Population Health

June 18, 2024

Initiative announces awardees of AI-focused population health pilot projects

Programming code displayed on a computer screenThe Population Health Initiative announced the award of five, $100,000 artificial intelligence-focused pilot grants to support interdisciplinary teams of University of Washington researchers to develop preliminary data or proof-of-concept needed to pursue follow-on funding to scale their respective efforts. The total collective value of these awards is roughly $600,000, which includes matching funds from different schools, colleges and units.

“The rapid advances we are seeing in technological innovation hold incredible promise for us to realize major progress in addressing some of the most pressing challenges to our health and well-being,” said Ali H. Mokdad, the university’s chief strategy officer for population health and professor of health metrics sciences. “We are delighted to be able to support these five project teams to test novel applications of large language models and generative AI in areas ranging from more effective diagnosis of tuberculosis to better assessment of brain health and pathology samples.”

The goal of this special funding call was to accelerate the application of large language models and generative AI to seemingly intractable grand challenges in population health. Details regarding the five funded projects, project teams and focus of each teams’ project can be found in the following tabs.

Customizing LLMs for Reliable Clinical Reasoning Support

Yulia Tsvetkov, Allen School of Computer Science & Engineering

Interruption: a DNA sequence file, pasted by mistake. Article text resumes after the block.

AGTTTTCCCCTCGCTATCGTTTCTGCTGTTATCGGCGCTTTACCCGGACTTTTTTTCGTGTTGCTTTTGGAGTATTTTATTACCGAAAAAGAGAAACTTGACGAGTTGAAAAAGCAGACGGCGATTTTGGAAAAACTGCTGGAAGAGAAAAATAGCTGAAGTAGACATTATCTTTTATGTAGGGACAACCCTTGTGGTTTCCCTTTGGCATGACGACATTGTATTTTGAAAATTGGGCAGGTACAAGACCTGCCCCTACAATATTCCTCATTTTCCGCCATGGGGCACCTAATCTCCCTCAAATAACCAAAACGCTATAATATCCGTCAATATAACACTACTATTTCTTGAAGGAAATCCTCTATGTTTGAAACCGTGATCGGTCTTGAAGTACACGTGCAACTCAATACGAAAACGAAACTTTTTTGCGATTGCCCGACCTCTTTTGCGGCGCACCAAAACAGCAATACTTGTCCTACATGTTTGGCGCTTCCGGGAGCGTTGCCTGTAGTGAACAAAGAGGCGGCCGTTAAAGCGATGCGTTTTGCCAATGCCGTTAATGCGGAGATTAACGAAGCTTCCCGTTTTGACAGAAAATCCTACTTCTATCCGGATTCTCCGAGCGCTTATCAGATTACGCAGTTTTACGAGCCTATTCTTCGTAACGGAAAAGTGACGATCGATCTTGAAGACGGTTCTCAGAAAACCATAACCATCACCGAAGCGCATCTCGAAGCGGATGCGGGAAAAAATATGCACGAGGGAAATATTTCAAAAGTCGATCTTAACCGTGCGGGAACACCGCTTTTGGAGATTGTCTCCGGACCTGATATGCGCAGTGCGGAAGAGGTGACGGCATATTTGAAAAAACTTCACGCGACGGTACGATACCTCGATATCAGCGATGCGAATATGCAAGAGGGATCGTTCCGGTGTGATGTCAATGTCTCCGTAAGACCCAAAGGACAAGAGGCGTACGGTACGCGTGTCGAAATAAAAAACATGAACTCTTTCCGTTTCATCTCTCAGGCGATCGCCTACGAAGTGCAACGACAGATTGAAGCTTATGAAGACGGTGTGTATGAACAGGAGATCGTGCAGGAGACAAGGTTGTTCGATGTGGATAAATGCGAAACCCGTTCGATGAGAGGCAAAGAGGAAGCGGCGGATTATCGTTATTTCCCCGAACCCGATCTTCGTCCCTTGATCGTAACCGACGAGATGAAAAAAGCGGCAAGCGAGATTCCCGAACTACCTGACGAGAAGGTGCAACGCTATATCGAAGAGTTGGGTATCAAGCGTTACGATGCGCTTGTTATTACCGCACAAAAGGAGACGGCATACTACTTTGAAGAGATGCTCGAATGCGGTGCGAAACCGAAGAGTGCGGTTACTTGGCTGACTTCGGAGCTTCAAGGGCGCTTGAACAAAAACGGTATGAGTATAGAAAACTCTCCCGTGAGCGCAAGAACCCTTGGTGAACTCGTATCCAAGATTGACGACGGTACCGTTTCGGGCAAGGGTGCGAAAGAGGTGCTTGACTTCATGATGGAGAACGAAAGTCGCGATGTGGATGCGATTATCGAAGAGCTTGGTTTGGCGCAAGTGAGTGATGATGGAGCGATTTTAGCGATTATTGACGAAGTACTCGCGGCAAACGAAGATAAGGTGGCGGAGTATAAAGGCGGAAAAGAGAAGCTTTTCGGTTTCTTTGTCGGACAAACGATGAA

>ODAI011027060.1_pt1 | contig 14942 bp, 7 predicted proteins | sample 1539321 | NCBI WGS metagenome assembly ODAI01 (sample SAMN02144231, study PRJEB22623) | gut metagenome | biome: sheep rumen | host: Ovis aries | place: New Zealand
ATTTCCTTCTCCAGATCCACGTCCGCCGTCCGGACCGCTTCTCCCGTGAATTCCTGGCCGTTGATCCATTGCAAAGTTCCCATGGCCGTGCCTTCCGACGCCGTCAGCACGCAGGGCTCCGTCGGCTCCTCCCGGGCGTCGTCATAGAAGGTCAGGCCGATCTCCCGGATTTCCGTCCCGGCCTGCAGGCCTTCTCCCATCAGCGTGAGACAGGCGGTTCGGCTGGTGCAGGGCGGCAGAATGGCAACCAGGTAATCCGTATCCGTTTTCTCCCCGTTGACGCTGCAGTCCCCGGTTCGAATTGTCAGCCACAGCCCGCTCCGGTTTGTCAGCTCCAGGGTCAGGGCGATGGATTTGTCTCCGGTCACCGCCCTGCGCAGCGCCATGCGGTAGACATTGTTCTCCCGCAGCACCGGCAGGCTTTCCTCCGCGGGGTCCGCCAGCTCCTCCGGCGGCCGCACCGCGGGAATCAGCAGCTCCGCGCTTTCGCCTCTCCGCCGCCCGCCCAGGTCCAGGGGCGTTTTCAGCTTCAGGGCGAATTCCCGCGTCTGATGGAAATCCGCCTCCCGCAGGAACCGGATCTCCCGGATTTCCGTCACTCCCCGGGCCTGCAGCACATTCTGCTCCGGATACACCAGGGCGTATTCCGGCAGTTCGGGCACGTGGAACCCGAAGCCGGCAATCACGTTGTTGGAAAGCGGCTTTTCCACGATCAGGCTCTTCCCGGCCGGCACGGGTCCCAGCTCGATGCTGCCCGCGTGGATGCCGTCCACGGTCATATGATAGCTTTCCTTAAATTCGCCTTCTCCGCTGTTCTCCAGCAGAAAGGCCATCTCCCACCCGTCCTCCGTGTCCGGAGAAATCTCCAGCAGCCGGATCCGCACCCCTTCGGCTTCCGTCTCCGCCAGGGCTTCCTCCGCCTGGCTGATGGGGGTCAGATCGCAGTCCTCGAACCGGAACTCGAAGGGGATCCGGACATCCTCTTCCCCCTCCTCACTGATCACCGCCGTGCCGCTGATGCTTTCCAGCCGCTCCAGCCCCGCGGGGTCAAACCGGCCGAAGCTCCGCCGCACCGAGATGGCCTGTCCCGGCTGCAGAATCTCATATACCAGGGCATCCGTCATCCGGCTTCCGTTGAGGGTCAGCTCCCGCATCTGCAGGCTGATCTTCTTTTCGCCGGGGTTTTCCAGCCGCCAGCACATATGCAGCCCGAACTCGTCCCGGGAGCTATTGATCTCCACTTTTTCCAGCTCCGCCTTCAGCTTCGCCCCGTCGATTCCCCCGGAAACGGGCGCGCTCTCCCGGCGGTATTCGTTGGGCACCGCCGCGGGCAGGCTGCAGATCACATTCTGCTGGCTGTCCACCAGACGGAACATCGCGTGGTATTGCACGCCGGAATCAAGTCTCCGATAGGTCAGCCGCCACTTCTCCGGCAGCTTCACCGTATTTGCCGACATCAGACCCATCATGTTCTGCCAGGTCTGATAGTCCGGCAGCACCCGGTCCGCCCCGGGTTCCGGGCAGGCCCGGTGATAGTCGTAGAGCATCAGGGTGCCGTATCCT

Pang Wei Koh, Allen School of Computer Science & Engineering
Jonathan Ilgen, Department of Emergency Medicine

Project abstract
Generative AI adapted to medical domains holds great promise for advancing the health and well-being of populations, including in languages and regions that have limited access to healthcare support. However, safety risks and the need for responsible data practices, as well as unrealistic assumptions made by existing approaches to automated clinical reasoning, hinder the development and deployment of models.

This proposal addresses three critical challenges towards creating large language models (LLMs) enhanced with medical knowledge and trained for clinical reasoning support by (1) synthesizing realistic data that can facilitate research and model development while improving model fairness and minimizing privacy violations, (2) incorporating uncertainty estimation mechanisms into LLMs to abstain from making low-confidence decisions for enhanced model safety, and (3) developing new methods to augment LLMs with external knowledge, for rapid customization to individual users and new knowledge domains. We propose to incorporate these innovations in a novel framework that simulates patient–expert interactions.

Ultimately, this project aims at developing a proof-of-concept prototype of reliable, interactive, knowledgeable, and socially-aware LLM assistants empowering patients from diverse populations, clinicians, and researchers on a wide range of clinical use cases.

PathFinder: A Multi-Modal Multi-Agent Framework for Diagnostic Decision-Making in Histopathology

Linda Shapiro, Department of Electrical and Computer Engineering, Allen School of Computer Science & Engineering
Ranjay Krishna, Allen School of Computer Science & Engineering
Mehmet Saygin Seyfioglu, Department of Electrical & Computer Engineering
Fatemeh Ghezloo, Allen School of Computer Science & Engineering
Wisdom Ikezogwo, Allen School of Computer Science & Engineering

Project abstract